Credulity: Enchantment and Modernity in the 19th-Century U.S.
29 March 2013 | 9:30am-5:15pm
30 March 2013 | 9:30am-1:30pm
Free and open to the public, RSVP suggested, photo ID required for entry.
For more information and to RSVP, please visit: http://heymancenter.org/events/credulity/
What is the place of enchantment in nineteenth-century America? Scholars of the secular have been accumulating a rich description of what it meant in this period to “aim for ‘modernity,'” in Talal Asad’s phrase. This conference asks about the persons and knowledges which appeared as excessive, even dangerous, to this project—while assuming that this excess cannot simply be described as “religion.” Credulity, a frequent term of abuse in antebellum sources, meant believing too readily and too well, often with the implication of bodily mismanagement: the credulous person’s nerves or brain did her down. So who were the credulous, and what did they know? Detractors saw an ad-hoc collection of gullible scientists, political patsies, occult practitioners, religious enthusiasts, fiction readers, and superstitious primitives, all of them behind the times. But how were such alleged failures distinctively modern? Did connections develop between forms of credulity at first linked only by their bad reputations? How should we understand credulity’s angle on the rational—as symptom, queering, disability, doubling?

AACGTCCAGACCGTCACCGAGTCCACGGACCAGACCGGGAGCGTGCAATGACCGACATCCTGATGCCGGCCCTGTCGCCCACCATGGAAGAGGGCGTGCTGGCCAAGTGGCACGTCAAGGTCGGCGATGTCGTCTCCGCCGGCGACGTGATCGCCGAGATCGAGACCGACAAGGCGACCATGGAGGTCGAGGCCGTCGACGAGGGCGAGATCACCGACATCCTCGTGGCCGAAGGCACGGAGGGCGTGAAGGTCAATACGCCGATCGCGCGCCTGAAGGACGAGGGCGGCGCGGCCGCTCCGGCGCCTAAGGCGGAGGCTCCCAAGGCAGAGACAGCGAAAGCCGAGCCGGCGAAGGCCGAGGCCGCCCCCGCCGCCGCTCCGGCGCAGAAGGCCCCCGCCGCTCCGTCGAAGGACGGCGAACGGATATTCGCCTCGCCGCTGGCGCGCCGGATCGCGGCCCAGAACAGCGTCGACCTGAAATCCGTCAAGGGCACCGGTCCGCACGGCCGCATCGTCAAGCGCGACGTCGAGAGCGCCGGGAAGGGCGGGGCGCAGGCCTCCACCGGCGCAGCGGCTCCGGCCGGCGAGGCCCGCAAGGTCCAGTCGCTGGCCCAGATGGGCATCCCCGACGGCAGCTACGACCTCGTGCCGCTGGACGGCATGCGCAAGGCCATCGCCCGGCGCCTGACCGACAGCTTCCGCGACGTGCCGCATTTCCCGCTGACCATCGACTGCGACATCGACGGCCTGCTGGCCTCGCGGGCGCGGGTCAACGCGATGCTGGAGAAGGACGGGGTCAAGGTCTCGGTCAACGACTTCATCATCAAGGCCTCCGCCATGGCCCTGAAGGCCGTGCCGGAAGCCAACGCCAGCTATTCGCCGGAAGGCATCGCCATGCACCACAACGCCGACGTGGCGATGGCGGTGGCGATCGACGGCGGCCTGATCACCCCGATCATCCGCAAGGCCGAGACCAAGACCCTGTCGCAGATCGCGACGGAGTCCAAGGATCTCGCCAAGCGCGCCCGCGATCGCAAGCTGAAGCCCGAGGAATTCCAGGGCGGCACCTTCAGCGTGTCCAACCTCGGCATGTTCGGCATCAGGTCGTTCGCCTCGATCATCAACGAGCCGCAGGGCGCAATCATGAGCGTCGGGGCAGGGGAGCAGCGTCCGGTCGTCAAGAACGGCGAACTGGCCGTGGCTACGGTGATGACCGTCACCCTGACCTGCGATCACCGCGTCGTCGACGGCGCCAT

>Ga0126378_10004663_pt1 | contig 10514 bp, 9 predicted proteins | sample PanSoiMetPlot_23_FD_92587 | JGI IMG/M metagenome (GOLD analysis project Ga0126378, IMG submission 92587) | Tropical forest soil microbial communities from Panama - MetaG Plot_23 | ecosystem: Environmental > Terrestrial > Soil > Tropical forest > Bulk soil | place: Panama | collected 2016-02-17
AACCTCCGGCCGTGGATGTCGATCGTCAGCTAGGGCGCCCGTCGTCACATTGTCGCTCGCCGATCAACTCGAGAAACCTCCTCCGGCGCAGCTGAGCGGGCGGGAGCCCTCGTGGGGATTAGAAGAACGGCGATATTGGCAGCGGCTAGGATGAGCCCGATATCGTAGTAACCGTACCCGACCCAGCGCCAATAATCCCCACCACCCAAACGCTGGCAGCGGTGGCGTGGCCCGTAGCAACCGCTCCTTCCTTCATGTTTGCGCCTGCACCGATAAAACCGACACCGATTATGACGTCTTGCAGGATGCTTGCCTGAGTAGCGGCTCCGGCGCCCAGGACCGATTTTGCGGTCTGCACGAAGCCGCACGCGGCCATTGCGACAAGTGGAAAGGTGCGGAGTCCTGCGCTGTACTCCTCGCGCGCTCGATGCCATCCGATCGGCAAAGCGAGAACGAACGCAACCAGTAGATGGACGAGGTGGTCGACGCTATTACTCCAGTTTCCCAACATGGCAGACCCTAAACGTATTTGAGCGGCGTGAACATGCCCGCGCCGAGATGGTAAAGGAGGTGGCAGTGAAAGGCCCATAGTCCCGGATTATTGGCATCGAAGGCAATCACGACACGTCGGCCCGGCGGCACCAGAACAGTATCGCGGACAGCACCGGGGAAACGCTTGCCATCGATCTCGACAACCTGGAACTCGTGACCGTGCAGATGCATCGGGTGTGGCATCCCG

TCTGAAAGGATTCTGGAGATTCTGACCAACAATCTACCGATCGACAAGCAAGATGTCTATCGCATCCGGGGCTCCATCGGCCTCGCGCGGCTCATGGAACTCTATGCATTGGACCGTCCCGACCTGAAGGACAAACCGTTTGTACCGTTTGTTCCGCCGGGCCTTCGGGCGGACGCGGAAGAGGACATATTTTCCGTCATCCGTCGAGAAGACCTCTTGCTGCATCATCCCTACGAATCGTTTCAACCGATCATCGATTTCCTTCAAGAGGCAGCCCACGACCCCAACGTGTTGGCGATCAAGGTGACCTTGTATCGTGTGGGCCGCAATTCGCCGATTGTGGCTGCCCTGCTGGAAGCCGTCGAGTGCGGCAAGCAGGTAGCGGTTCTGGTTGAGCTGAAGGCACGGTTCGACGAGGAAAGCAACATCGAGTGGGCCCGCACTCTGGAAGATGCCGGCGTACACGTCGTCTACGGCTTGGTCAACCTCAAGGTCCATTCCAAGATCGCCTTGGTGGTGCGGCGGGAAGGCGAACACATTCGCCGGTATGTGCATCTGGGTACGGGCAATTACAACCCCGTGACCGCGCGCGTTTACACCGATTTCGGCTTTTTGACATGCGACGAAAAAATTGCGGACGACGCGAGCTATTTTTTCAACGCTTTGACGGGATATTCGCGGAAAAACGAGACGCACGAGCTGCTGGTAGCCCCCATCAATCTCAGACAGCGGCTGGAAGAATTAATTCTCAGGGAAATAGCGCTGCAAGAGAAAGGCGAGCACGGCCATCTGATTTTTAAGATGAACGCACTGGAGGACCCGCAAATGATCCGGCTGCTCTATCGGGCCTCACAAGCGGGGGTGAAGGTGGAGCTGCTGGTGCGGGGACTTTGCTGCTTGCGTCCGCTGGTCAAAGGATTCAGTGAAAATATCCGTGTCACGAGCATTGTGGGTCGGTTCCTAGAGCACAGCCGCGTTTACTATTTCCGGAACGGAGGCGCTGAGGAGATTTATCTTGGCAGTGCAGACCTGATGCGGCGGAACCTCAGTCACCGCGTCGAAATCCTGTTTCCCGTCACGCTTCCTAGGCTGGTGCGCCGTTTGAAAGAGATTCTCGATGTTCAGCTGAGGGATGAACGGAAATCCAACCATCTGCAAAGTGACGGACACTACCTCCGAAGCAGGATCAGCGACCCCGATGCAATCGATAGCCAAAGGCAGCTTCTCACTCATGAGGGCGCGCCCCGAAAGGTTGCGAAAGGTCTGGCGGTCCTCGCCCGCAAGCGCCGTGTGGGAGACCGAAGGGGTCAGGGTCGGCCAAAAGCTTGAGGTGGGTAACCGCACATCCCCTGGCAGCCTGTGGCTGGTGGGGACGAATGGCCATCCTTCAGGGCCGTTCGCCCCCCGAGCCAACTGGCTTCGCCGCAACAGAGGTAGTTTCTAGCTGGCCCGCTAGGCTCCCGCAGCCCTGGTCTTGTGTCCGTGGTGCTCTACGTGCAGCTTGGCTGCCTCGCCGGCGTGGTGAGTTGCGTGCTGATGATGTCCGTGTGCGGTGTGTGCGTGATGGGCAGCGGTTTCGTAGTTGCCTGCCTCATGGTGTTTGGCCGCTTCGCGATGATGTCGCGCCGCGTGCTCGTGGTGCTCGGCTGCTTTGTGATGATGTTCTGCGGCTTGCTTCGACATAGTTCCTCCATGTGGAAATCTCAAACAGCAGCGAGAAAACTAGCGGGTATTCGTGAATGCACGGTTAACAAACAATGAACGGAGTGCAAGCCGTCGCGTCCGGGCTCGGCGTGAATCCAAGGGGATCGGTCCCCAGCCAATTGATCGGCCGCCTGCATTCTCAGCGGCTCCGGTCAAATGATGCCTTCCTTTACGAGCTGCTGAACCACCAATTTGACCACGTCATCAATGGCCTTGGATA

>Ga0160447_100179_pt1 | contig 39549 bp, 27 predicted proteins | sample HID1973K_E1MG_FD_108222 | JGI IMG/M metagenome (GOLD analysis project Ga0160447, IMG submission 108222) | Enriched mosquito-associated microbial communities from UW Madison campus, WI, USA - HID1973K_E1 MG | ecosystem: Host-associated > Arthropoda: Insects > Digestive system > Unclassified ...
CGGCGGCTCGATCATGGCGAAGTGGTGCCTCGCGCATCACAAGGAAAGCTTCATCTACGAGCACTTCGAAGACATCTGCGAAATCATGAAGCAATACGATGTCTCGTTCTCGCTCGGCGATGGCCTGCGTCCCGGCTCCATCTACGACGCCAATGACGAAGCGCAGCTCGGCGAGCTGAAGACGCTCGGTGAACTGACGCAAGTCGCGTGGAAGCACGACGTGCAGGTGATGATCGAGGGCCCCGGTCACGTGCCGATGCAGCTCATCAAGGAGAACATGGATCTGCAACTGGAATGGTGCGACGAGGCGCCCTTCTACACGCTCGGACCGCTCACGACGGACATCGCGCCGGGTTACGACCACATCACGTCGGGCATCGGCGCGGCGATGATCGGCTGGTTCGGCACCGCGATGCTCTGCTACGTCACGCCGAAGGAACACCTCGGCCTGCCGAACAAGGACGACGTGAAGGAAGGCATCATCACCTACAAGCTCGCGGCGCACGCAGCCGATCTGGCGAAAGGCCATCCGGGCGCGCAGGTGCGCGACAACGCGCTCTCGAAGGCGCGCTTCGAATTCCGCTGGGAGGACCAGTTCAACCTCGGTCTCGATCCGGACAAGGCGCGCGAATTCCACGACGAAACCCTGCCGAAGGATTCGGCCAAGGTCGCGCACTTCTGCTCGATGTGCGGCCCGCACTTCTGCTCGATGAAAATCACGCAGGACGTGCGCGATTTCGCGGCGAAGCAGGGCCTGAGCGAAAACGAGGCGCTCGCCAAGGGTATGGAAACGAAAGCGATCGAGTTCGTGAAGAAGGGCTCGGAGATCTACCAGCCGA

Jennifer J. Baker, New York University
Courtney Bender, Columbia University
Jennifer Brady, Harvard University
Lara Langer Cohen, Wayne State University
Peter Coviello, Bowdoin College
Jennifer Fleissner, Indiana University Bloomington
Christopher Hunter, California Institute of Technology
Vesna Kuiken, Columbia University
Dana Luciano, Georgetown University
John Lardas Modern, Franklin and Marshall College
Emily Ogden, Columbia University
Sarah Rivett, Princeton University
Cristobal Silva, Columbia University
Jordan Alexander Stein, Fordham University
John Tresch, University of Pennsylvania
Co-sponsored by: The Society of Fellows in the Humanities, The Heyman Center for the Humanities, The Department of English and Comparative Literature